Stepping off the mountain path, I begin walking towards the highway. Stopping to re-adjust my pack, I anxiously checked my water rations. With only 1 liter left, I wouldn’t last long in the sweltering heat. I had spent the night camping alone in the Great Blue Mountains in Inner Mongolia, Northern China. Despite their name, the Great Blue Mountains are actually sandy desert mountains less than 100 miles from the Gobi Desert’s dunes. There are no natural sources of water, so I carried my own. Cars whizzed by only every five minutes or so. This was just a small memorable moment in my study abroad experience in China.
It was Fall 2016, and I had just received the Gilman scholarship to study abroad in China.
When I first applied for the scholarship, I didn’t feel I was a diverse enough candidate to receive the scholarship, after all, I was just another tall, white male right? In the personal statement essay, I talked about the things that set me apart from other people. I was a little older. I didn’t start college until I was 24 years old. I started at a Grayson College, a local community college before transferring to Austin College, my dream school. I had never been outside of the United States. Not even once.
As a business major, studying Chinese just made sense. China is the world’s second largest economy, the US trades heavily with China and China may grow to be the world’s largest national superpower in our own lifetimes. That is why I chose to learn Mandarin Chinese and ultimately why I decided to study in China and enroll in an intensive language program in the coastal city of Shanghai.
Receiving the Gilman scholarship made my study abroad experience a reality. Every morning, I would wake up, wrote down my list of vocabulary words in both the Chinese characters, their pronunciation, and English meaning. Then, I would eat a small Chinese breakfast, pour some hot tea into my thermos, step outside, light a cigarette, and wait for the bus. Putting my earbuds in, I would listen to the audio lesson that accompanied my Chinese textbook. On the bus, I would begin memorizing my 250-word essay to recite that morning. After arriving at class, I would work for a few hours to practice writing the 30 new characters we would learn each day. Class each day was 4 hours long with 10-minute breaks each hour and a 30-minute lunch break. After class ended, I would begin the 1-hour journey back to my home-stay. Sitting on the bus, I would begin reading the assigned sections for class the next day. When I arrived home, I would eat a quick dinner, spend time with my didi (little brother), then finish our assigned readings and work-sheets for that day’s homework. By the time everything was finished, it was time to go to bed and begin everything again the next day. It was an intense period in my life, but it instilled in me a strong work ethic and a second language.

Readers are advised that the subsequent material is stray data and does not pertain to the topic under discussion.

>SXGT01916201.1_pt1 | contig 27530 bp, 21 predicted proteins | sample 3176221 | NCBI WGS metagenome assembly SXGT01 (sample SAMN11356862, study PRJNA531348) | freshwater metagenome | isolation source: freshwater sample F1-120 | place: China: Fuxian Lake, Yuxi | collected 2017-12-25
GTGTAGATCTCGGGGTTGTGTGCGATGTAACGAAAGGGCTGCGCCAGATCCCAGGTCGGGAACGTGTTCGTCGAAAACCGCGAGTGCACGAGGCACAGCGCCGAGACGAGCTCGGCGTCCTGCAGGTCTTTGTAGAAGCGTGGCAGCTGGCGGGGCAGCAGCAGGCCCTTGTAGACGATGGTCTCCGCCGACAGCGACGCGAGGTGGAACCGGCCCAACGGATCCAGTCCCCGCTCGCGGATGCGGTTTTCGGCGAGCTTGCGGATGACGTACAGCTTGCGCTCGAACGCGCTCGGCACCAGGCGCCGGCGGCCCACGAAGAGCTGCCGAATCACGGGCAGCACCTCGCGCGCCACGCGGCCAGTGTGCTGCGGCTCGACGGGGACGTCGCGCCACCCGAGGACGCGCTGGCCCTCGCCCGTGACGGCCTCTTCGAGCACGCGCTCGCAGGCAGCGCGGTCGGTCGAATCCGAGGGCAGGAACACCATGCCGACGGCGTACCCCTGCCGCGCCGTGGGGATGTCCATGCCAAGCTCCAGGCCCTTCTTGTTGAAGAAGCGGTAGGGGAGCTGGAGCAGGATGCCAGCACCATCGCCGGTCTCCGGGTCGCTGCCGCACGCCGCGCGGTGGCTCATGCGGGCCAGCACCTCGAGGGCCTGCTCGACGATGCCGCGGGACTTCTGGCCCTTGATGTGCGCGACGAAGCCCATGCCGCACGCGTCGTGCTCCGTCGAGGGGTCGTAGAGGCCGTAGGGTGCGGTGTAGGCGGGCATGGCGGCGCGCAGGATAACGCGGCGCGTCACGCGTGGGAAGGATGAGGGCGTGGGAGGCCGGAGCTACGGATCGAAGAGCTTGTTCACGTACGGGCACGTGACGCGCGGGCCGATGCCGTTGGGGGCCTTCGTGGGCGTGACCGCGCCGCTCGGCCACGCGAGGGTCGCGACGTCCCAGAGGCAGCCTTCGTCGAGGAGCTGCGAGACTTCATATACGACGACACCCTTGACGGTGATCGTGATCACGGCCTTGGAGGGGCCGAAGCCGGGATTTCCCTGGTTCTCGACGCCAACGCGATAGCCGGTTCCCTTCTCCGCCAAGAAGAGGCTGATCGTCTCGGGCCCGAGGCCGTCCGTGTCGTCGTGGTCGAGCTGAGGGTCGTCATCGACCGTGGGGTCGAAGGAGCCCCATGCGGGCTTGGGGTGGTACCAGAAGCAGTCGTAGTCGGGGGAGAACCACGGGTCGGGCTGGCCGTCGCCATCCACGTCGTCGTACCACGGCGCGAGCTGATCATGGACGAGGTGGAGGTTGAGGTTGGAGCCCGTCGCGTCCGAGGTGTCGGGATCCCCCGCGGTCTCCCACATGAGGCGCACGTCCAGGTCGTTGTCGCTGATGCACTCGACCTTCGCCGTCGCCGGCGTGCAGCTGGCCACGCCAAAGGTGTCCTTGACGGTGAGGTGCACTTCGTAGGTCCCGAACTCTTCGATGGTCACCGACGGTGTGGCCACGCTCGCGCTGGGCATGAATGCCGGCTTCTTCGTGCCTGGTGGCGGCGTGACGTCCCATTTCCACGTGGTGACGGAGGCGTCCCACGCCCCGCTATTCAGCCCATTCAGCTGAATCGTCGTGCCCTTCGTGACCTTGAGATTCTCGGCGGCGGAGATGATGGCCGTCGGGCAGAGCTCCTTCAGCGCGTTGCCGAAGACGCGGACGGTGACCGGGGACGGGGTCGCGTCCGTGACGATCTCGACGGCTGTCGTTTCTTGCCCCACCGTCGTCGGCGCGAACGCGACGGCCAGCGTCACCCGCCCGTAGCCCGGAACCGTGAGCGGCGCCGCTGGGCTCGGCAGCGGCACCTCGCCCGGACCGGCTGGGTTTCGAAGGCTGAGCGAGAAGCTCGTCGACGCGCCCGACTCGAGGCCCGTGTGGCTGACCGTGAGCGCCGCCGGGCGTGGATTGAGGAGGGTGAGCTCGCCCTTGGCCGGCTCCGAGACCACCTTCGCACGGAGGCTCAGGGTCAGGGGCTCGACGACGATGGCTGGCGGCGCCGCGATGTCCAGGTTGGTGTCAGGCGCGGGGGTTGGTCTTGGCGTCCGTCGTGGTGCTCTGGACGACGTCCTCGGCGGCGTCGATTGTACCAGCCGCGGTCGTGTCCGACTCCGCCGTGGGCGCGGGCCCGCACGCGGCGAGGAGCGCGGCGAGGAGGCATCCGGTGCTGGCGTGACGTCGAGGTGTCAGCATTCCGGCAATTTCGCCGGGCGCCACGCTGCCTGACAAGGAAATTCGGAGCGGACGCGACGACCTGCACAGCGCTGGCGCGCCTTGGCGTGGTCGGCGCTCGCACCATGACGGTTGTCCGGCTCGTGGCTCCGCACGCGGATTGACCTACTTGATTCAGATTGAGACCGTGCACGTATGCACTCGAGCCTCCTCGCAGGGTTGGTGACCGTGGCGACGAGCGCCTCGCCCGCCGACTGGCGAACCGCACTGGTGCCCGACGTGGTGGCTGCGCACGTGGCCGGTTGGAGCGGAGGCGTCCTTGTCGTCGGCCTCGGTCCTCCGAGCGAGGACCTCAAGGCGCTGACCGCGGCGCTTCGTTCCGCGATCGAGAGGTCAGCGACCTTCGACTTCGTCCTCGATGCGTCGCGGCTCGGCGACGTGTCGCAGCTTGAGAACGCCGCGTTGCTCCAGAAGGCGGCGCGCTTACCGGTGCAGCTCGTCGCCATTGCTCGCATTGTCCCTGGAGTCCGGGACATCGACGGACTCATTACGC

The experiences I had abroad continue to affect me today. Unfortunately, my Chinese has not gotten any better, but my experiences exposed me to new people and new opportunities upon my return to the States. My own freelance advertising business exploded because of the videos I produced while abroad. My ability to speak and express myself and experiences improved as well. At the time of this writing, I am starting my own advertising agency in my hometown.
If you want to study abroad, but are afraid you don’t have the money to, fill out a Gilman Scholarship application. It doesn’t take too long and could change your life.
If you want to see the rest of the Inner Mongolia story, click here: https://youtu.be/8iA5A2H9jaU